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Why does Advent matter?

Our Elf is not on the Shelf this year. She’s happily resting on a ladder propped against the tree. She’ll stay there with her little sideways grin until we pack all the stuff up until next year.

I’ve got two Advent calendars and a little chalkboard to count down the days set out. But let’s be real here – I’ve been behind since Dec. 3. As much as I loved the Advent wreath in our church when I was growing up, I’ve never managed to successfully get that tradition started here at the Underwood abode. And the stack of Advent devotionals grows every year, but I tend to go back to just one … and even then I sometimes spend Saturday morning or Sunday afternoon trying to catch up on the readings.

We are a busy family. I don’t wear it as a badge of honor or a mark of shame. It’s just a fact. With a husband on staff at an amazing church and a teenage daughter who is active and social (and, let’s face it, I have a few things on my own plate as well), our calendar stays pretty full most of the time. October through February is the most chaotic time of the year … and guess what falls smack dab in the middle of that crazy? Advent.

As a Type A, Enneagram type 3 (achiever), ENFP (campaigner) person, I want to do it all and do it all perfectly … and I want to make sure you want to do it all too. So when it comes to Advent, all that energy and drive and desire means I basically want to read every devotional, do every activity, and drag my less-than-enthusiastic family along with me … until I get bored or captivated by a new idea.

In the past few weeks, I’ve had several big projects to complete, and that has left me without as much time to plan a perfect Advent for our family. (Yes, the people here in the house breathed a collective sigh of relief.) One word has been resounding in my spirit – abide.

Jesus speaks about abiding in John 15, urging His disciples to grasp what it is to walk steadily with Him and know Him deeper. My soul and my body need some space, y’all. In the middle of all this chaos, I feel my spirit yearning for stillness and quiet. And I read this in God for us, “When we cut through the sentiment and marketing to the spiritual riches of Christmas, we recover not only a sense of who God is but also who we are as human beings. Such a recovery cannot happen in a day … real, lasting change comes about over time.”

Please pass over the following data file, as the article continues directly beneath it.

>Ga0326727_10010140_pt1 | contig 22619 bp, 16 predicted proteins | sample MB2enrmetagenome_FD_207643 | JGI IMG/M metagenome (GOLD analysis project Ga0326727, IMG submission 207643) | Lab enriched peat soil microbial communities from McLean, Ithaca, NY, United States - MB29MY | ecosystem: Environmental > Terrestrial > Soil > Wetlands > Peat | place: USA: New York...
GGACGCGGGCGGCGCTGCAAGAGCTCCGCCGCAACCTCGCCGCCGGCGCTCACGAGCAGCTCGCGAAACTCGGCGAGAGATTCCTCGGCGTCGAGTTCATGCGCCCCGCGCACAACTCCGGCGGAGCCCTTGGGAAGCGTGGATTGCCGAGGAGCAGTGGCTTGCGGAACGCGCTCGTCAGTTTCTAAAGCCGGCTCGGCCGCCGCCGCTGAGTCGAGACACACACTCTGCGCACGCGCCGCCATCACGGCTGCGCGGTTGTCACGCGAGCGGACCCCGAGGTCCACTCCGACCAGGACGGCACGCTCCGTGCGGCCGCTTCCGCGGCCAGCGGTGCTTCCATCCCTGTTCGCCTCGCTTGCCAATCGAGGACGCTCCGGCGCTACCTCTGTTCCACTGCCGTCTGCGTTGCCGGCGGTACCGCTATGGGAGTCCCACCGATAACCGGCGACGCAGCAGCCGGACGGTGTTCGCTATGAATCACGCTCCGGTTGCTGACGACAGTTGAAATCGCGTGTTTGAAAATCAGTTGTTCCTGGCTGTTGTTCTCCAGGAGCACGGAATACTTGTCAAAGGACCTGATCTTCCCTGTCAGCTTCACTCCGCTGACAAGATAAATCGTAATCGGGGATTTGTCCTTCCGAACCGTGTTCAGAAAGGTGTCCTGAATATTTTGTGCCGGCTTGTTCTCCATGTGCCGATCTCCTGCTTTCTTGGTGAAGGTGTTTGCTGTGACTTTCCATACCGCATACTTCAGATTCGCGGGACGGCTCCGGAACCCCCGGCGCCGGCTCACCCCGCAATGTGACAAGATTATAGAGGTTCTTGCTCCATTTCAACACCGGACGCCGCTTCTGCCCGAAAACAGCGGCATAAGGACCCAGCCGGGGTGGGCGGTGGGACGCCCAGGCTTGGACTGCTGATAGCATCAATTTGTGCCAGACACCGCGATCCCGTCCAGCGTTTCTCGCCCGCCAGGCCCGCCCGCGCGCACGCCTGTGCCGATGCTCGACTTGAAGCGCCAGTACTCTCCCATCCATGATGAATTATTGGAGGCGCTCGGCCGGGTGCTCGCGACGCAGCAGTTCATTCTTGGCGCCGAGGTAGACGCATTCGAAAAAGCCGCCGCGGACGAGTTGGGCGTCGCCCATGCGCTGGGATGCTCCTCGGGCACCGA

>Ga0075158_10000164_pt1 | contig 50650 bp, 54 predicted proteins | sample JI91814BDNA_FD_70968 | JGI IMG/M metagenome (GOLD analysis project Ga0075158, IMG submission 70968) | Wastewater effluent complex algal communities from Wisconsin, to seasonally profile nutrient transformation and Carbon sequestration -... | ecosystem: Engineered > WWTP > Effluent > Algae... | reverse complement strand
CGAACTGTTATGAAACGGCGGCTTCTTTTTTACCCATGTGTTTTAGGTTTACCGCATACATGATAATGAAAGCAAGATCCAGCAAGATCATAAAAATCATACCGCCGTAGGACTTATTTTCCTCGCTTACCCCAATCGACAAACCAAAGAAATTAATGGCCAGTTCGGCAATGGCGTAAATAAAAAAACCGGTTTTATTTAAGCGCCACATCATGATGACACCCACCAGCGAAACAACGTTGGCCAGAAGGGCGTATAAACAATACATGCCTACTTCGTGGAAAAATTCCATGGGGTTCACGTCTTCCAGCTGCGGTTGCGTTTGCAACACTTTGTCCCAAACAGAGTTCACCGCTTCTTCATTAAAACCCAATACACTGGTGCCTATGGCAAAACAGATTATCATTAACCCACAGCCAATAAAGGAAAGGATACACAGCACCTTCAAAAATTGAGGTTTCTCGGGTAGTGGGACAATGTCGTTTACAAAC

Advent is an invitation for us to prepare and anticipate the wonder of God wrapped in flesh, God with us, a baby in a manger. If we’re going to recover that sense of who God is and through that who we are — it’s going to take time, to ponder our hearts. It’s easy to practice Advent and do all the stuff but miss the point.

I’m not saying there’s anything wrong with watching a movie every day with your kids or marking off the days on your calendar or even reading a special devotional every day. There isn’t! But if you have to choose (and let’s face it, many of us will), might you consider choosing space in your heart and mind for reflecting on the holy and wholly undeserved gift of Christmas – Emmanuel, God with us?

 

This year, I’ve just cut way back. I’m not worried about the calendars and devotionals. I’m reading Luke, a chapter a day through Christmas Eve, and most mornings I’m also using my favorite Advent guide. But mostly, I’m prioritizing moments of stillness, those easily-missed pockets of time when I can simply “be still and know” that He is God (Psalm 46:10).

Perhaps your Advent plans have already fallen apart. Or maybe you’re just going through the motions. Can I tell you, you don’t have to! Seriously. You don’t. It will be OK. I promise.

Why does Advent matter? Not because of traditions or making memories (even though those can be important parts of the season). Advent matters because it is a beautiful invitation to stop in the midst of all the chaos and see, as if for the first time, a world and our own hearts aching with need for a Savior. As we see this need, we look forward to celebrating the moment when everything changed: when a Baby’s cry pierced a dark night in a stable in a little town and God is now, and always, with us.

 

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